“During times of universal deceit, telling the truth becomes a revolutionary act.” George Orwell

Wednesday, December 08, 2010

You can't understand Jesus from the biased gospels

I recently wrote an article for a publication. In the end it was rejected, which is nothing new to me. Honestly? Not a big deal. I have written things that people like and things that they don't like. I have actually had an article rejected for lack of quality and then published by another journal with very little editing. So on some level it is a kind of a game.
But the criticism that led to the rejection of this most recent article I will fully embrace. I am proud of this rejection! On one level is is a clear indication of the anti Christian bias of many in the field of disability studies. I am sorry but that is just the way it is. Anyway, read the following which are a few comments from the rejection. The article, by the way, was supposed to share a Christian perspective on disability, particularly using the example of Jesus.
While I understand that the essay --- is written from an evangelical Christian faith perspective, I am concerned by a number of seemingly uncritical assumptions. One is that we can treat the gospels as more-or-less accurate historical accounts of the life of Jesus.
No bias there.
The evidence marshaled here likely says more about what the authors of these gospel texts thought about disability than about what the historical Jesus thought about disability.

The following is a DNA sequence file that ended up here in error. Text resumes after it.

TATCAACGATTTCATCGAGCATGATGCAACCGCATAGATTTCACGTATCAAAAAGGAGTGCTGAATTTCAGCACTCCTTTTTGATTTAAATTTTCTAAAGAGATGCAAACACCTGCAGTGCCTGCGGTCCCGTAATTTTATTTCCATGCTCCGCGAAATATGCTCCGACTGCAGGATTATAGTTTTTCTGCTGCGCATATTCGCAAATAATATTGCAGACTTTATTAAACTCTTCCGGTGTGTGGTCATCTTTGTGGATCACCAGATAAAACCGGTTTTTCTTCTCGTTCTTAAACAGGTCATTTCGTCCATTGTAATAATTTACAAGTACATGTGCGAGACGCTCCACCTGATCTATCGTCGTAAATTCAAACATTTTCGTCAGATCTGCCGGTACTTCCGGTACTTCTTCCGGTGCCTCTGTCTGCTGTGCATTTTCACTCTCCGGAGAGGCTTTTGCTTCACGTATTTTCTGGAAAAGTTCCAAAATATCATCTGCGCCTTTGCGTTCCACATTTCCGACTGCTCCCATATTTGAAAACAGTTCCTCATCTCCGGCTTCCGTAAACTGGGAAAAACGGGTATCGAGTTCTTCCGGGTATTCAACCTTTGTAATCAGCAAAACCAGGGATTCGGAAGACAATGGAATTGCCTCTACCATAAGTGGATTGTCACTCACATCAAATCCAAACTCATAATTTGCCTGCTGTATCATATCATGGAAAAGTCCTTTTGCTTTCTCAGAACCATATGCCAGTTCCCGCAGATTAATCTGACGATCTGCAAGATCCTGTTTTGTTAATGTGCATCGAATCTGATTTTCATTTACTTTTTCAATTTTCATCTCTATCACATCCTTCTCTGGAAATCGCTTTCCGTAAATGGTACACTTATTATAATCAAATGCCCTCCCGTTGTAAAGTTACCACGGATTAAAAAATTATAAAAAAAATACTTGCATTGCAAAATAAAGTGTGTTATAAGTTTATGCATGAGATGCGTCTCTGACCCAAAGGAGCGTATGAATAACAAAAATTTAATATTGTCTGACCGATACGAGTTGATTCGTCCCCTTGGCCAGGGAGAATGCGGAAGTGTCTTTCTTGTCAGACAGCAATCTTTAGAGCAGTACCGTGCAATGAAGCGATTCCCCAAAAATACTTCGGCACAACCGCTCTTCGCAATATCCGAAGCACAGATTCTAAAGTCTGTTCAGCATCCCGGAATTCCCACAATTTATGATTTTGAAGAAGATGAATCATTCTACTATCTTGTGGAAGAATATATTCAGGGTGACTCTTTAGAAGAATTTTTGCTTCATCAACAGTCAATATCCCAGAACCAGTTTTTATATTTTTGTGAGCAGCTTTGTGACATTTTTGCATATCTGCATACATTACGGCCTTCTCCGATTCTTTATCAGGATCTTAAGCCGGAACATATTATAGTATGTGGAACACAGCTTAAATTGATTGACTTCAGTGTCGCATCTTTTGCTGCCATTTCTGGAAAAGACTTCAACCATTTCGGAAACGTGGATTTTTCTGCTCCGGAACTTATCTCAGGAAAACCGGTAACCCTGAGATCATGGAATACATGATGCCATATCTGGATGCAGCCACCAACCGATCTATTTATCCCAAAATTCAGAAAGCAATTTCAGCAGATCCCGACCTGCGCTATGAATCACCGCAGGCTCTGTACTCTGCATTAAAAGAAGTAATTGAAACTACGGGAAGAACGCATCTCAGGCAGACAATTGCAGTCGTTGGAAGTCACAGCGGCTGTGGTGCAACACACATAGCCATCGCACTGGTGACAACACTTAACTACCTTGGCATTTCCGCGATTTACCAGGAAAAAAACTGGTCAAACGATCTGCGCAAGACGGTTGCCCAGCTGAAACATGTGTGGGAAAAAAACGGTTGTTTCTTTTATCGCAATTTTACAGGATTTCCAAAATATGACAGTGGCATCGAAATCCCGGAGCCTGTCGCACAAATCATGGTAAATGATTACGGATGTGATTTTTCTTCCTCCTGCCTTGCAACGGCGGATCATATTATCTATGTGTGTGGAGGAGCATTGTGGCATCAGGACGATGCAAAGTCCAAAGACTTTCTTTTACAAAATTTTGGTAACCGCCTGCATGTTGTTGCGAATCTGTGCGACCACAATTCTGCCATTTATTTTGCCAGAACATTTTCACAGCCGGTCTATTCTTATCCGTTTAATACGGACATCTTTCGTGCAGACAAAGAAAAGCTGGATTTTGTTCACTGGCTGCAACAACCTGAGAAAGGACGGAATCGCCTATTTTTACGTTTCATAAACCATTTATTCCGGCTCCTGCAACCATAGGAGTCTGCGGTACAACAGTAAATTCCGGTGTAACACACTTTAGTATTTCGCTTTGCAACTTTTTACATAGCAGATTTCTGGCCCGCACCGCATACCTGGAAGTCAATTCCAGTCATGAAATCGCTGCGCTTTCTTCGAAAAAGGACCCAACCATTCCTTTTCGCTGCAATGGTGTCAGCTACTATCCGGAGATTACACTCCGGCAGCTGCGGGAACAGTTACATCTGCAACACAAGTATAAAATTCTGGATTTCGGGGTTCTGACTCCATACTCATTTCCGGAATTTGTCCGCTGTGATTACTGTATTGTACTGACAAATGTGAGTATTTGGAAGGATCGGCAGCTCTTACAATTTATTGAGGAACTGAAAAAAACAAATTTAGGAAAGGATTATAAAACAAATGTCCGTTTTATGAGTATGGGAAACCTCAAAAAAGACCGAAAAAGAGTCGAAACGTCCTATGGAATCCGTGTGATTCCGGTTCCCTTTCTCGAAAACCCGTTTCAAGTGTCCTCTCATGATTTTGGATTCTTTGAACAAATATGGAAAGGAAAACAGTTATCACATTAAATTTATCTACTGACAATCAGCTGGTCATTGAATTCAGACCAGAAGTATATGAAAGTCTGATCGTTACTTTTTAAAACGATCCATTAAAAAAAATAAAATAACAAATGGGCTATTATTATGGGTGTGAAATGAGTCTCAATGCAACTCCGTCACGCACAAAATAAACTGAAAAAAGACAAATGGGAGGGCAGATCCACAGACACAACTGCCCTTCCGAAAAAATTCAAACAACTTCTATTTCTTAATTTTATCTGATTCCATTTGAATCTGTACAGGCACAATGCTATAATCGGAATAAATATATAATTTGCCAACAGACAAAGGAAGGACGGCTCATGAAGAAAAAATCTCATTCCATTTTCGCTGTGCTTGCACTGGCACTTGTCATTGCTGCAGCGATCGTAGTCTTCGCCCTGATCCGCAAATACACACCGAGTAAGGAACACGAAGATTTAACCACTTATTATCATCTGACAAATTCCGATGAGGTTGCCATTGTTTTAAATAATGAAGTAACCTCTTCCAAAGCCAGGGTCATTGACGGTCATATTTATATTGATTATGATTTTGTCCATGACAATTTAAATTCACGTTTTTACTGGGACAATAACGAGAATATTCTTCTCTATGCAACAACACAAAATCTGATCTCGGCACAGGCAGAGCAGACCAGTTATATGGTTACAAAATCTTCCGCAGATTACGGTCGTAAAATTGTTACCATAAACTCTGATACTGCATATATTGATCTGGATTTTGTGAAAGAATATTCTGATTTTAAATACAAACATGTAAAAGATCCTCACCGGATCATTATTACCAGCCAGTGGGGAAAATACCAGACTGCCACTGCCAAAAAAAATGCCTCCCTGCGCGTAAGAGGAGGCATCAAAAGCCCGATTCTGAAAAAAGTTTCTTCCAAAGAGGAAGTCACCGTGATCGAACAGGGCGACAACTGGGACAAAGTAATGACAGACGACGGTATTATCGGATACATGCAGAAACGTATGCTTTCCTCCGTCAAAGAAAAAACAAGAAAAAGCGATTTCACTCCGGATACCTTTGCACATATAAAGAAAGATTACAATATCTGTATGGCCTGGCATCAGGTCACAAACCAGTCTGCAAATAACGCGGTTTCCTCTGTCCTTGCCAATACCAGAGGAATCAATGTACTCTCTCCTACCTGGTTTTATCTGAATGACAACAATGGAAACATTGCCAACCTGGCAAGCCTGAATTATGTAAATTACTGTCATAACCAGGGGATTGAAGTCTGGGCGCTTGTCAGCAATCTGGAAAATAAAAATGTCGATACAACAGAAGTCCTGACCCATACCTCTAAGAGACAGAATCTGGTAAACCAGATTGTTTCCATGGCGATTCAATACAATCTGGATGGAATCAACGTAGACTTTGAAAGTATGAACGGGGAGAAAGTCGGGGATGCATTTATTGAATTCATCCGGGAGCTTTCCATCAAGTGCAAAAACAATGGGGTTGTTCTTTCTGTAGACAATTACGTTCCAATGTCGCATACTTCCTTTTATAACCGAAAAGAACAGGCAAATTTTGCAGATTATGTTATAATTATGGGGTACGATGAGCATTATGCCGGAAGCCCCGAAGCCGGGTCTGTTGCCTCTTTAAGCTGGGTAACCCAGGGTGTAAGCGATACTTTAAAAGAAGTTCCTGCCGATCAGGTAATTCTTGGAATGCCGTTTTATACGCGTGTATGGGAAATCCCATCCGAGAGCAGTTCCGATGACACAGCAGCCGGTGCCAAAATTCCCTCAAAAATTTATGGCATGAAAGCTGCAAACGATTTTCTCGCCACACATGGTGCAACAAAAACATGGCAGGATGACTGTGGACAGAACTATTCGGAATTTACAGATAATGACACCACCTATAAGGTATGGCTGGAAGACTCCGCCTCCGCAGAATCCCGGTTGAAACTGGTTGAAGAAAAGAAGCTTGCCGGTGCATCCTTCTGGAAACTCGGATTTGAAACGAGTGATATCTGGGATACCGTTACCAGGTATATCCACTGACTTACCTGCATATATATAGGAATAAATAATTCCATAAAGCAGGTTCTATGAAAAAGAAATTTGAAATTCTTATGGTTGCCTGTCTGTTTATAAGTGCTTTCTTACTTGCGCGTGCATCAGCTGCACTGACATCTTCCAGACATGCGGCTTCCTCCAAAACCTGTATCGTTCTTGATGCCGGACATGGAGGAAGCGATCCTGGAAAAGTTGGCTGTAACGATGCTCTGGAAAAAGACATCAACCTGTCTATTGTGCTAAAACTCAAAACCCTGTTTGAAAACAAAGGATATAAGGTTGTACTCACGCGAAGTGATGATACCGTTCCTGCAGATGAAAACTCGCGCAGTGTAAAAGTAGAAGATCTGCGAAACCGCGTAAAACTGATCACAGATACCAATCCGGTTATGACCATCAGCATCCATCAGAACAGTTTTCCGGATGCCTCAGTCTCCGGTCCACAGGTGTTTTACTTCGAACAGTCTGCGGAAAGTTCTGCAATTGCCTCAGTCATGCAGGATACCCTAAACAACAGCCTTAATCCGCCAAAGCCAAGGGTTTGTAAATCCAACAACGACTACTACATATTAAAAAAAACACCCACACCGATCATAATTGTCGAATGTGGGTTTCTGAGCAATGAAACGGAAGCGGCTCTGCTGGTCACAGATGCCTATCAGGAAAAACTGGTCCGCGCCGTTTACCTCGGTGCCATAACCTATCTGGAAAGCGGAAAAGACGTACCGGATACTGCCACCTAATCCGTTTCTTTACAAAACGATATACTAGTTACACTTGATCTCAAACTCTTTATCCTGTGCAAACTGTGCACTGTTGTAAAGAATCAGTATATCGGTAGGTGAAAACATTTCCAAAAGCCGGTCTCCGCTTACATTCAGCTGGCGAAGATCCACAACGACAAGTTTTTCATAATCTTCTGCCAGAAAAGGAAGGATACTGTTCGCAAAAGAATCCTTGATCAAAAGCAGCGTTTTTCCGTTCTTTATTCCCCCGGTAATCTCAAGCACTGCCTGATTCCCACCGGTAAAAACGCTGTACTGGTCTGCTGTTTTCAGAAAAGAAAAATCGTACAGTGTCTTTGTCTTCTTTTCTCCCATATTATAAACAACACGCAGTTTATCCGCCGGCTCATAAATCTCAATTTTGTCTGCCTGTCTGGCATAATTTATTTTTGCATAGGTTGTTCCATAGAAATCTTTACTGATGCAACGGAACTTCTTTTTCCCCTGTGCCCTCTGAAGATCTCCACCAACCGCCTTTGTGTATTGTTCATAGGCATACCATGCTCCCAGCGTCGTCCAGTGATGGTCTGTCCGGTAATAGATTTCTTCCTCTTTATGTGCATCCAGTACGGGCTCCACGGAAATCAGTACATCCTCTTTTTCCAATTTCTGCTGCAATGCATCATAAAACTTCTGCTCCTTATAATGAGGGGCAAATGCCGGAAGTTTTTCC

So we cannot use the gospels as a way of understanding what Jesus thought because they are filtered through the gospel writers. I can only assume, then, that they do not want to understand a Christian perspective on disability.
Similarly, other faith claims are treated as more-or-less factual -- e.g., “Old Testament prophesies can be interpreted as foretelling the coming of Jesus”. On the same page, quotations from Isaiah are taken as descriptions of Jesus. The essay also takes a more apologetic tone than is typical in a scholarly context -- e.g., “These healings were evidences of Jesus being the one who had been predicted as the savior of mankind”.
Does one relate a description of their faith as simply opinion? The thing that you have dedicated your life to should be treated as opinion? I would not expect anyone of any religious faith to describe the principles undergirding their faith as anything other than fact. However, if you yourself are uninformed by faith, you will see all faiths as opinion. I can only suspect that the reviewer was someone who did not have a personal religious faith, or held the position that everything is relative (unless you say that you don't believe that everything is relative at which point you are rejected).
But to cover the reviewers tracks for the bias offered thus far,
At the very least, I would ask the writers to say more about their hermeneutics. But frankly, I am not sure this essay is of sufficient quality to warrant publication.